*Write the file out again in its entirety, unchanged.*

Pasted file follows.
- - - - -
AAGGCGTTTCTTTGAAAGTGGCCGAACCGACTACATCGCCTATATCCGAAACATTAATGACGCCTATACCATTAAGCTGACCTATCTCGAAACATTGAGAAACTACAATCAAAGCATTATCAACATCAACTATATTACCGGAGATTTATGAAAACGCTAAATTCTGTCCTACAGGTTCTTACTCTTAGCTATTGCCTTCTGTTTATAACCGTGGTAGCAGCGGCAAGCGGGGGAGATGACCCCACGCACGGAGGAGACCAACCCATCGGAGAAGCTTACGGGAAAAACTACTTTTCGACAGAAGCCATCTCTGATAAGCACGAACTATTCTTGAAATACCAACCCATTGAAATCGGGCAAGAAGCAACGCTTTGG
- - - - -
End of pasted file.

AAGGCGTTTCTTTGAAAGTGGCCGAACCGACTACATCGCCTATATCCGAAACATTAATGACGCCTATACCATTAAGCTGACCTATCTCGAAACATTGAGAAACTACAATCAAAGCATTATCAACATCAACTATATTACCGGAGATTTATGAAAACGCTAAATTCTGTCCTACAGGTTCTTACTCTTAGCTATTGCCTTCTGTTTATAACCGTGGTAGCAGCGGCAAGCGGGGGAGATGACCCCACGCACGGAGGAGACCAACCCATCGGAGAAGCTTACGGGAAAAACTACTTTTCGACAGAAGCCATCTCTGATAAGCACGAACTATTCTTGAAATACCAACCCATTGAAATCGGGCAAGAAGCAACGCTTTGG